Kant on consciousness
The chapter examines Kant's conceptions of consciousness and their relation to his views on psychology as a science. Kant does not develop a philosophy of mind as such, but through his reinterpretation of metaphysics he develops different notions of consciousness. The most central and specifically Kantian concept of consciousness is that of apperception. It is argued that "apperception' is not to be understood as self-consciousness or self-awareness. Rather, apperception is a capacity to be aware of one's spontaneous activities, and it can be further analyzed as the ability to respond to rules and norms. Thus understood, "apperception' plays a central role not only in Kant's theoretical philosophy but also in his moral and aesthetic theory. "Inner sense' is another central concept for Kant. In the first Critique and later works, Kant distinguishes between apperception and inner sense: inner sense is the consciousness of what takes place within the mind as opposed to apperception, which is the consciousness of one's activities. These two concepts of consciousness, "inner sense' and "apperception', generate two very different questions about the relation between consciousness and nature. On the one hand, there is the question of how inner or mental nature is related to physical nature; on the other hand, there is the question of how spontaneity is related to the whole of nature, inner nature as well as outer. As we shall see, Kant's answer to the first question is closely related to his pessimism regarding the status of psychology as a science.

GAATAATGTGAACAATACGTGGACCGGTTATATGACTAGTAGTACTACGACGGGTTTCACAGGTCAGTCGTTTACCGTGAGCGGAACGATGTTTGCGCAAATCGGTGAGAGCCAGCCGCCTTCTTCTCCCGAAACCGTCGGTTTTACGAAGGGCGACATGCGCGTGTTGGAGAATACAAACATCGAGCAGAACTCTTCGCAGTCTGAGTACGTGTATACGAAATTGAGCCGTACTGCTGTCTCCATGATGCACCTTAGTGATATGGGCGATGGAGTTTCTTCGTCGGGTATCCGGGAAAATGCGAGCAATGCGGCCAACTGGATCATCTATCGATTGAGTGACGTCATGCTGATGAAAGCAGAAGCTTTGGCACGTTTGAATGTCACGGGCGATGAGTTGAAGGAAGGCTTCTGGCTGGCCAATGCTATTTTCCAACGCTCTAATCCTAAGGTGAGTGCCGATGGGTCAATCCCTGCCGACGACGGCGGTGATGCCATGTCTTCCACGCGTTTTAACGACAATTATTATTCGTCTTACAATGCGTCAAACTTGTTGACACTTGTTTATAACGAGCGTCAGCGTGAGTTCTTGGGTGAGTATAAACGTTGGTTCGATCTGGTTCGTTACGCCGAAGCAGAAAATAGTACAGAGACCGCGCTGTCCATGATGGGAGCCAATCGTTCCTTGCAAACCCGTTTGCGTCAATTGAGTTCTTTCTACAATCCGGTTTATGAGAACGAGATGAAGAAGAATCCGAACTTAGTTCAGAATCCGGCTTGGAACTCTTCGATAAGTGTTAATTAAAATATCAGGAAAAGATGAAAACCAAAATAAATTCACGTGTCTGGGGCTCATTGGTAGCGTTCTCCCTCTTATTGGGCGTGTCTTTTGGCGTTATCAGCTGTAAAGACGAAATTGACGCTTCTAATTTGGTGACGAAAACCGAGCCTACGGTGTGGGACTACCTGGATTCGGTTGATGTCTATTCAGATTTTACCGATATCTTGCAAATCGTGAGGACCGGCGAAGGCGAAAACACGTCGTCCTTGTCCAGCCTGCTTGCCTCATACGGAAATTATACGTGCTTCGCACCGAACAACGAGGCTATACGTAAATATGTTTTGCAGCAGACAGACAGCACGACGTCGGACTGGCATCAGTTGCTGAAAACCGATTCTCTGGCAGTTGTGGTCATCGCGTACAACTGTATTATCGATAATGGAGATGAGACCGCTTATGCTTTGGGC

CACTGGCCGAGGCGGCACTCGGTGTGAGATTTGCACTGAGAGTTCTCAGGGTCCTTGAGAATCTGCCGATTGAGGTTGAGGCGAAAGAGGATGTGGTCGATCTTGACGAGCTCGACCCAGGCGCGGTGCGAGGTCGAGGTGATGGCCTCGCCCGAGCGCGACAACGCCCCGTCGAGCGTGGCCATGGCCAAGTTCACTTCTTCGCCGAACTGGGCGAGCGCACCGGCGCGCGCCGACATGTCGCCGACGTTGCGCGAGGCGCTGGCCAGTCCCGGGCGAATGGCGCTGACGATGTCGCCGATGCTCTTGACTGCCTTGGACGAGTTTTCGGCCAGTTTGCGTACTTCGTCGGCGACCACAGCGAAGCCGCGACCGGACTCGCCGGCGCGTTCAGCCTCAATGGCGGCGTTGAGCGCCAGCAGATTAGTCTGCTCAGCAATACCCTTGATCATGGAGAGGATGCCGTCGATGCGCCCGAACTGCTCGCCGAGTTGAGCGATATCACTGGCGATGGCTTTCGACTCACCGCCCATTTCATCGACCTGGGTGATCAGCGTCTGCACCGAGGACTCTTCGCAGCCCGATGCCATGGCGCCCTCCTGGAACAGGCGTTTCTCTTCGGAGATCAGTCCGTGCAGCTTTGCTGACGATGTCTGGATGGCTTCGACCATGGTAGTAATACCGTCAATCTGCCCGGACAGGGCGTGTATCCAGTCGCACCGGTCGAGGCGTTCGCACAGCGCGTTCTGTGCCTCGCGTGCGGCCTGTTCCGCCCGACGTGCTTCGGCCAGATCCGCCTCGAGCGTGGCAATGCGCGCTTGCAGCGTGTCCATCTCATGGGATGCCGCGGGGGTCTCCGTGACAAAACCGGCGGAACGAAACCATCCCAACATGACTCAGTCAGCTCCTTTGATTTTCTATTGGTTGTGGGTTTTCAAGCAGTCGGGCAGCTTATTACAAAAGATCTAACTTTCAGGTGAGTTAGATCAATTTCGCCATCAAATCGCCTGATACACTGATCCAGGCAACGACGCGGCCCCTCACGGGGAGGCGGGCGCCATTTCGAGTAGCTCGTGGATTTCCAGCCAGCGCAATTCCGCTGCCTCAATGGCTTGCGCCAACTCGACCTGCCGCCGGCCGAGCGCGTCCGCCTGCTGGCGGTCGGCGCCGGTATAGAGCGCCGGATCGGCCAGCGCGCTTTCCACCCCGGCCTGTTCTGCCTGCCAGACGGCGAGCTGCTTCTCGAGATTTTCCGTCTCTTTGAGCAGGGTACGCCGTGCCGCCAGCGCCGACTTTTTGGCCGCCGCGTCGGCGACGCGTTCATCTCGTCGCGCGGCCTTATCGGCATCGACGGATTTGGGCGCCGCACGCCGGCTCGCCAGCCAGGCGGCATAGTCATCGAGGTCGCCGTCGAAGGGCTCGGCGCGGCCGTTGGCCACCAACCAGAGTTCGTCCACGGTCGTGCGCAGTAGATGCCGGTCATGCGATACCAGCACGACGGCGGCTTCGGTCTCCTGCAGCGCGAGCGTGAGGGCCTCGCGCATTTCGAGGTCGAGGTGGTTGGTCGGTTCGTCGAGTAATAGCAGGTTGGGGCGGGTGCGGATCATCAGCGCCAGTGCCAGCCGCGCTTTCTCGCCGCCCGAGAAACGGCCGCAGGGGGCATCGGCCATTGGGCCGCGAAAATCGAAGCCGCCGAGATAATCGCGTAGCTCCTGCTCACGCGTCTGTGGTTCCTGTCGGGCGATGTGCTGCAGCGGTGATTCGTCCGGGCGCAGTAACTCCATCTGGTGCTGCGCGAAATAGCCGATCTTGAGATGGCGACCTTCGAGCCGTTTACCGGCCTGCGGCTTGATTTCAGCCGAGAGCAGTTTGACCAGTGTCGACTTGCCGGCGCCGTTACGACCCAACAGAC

Serck-Hanssen, C. (2009)., Kant on consciousness, in S. Heinämaa & M. Reuter (eds.), Psychology and philosophy, Dordrecht, Springer, pp. 139-157.
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